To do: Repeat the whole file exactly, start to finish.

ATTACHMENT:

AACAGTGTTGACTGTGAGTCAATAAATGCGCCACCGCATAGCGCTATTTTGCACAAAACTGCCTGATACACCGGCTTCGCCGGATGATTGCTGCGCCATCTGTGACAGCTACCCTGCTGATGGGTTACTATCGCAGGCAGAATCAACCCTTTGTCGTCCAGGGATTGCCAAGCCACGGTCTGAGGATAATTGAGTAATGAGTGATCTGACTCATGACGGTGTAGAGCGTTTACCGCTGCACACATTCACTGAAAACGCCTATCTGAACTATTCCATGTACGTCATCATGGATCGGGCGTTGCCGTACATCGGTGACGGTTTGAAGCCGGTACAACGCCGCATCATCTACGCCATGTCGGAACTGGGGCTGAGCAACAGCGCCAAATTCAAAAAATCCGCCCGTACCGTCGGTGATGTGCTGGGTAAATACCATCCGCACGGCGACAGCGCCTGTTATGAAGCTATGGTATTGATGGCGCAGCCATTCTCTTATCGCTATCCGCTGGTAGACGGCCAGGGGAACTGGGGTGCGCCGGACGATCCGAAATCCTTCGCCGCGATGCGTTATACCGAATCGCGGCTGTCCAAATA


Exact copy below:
AACAGTGTTGACTGTGAGTCAATAAATGCGCCACCGCATAGCGCTATTTTGCACAAAACTGCCTGATACACCGGCTTCGCCGGATGATTGCTGCGCCATCTGTGACAGCTACCCTGCTGATGGGTTACTATCGCAGGCAGAATCAACCCTTTGTCGTCCAGGGATTGCCAAGCCACGGTCTGAGGATAATTGAGTAATGAGTGATCTGACTCATGACGGTGTAGAGCGTTTACCGCTGCACACATTCACTGAAAACGCCTATCTGAACTATTCCATGTACGTCATCATGGATCGGGCGTTGCCGTACATCGGTGACGGTTTGAAGCCGGTACAACGCCGCATCATCTACGCCATGTCGGAACTGGGGCTGAGCAACAGCGCCAAATTCAAAAAATCCGCCCGTACCGTCGGTGATGTGCTGGGTAAATACCATCCGCACGGCGACAGCGCCTGTTATGAAGCTATGGTATTGATGGCGCAGCCATTCTCTTATCGCTATCCGCTGGTAGACGGCCAGGGGAACTGGGGTGCGCCGGACGATCCGAAATCCTTCGCCGCGATGCGTTATACCGAATCGCGGCTGTCCAAATA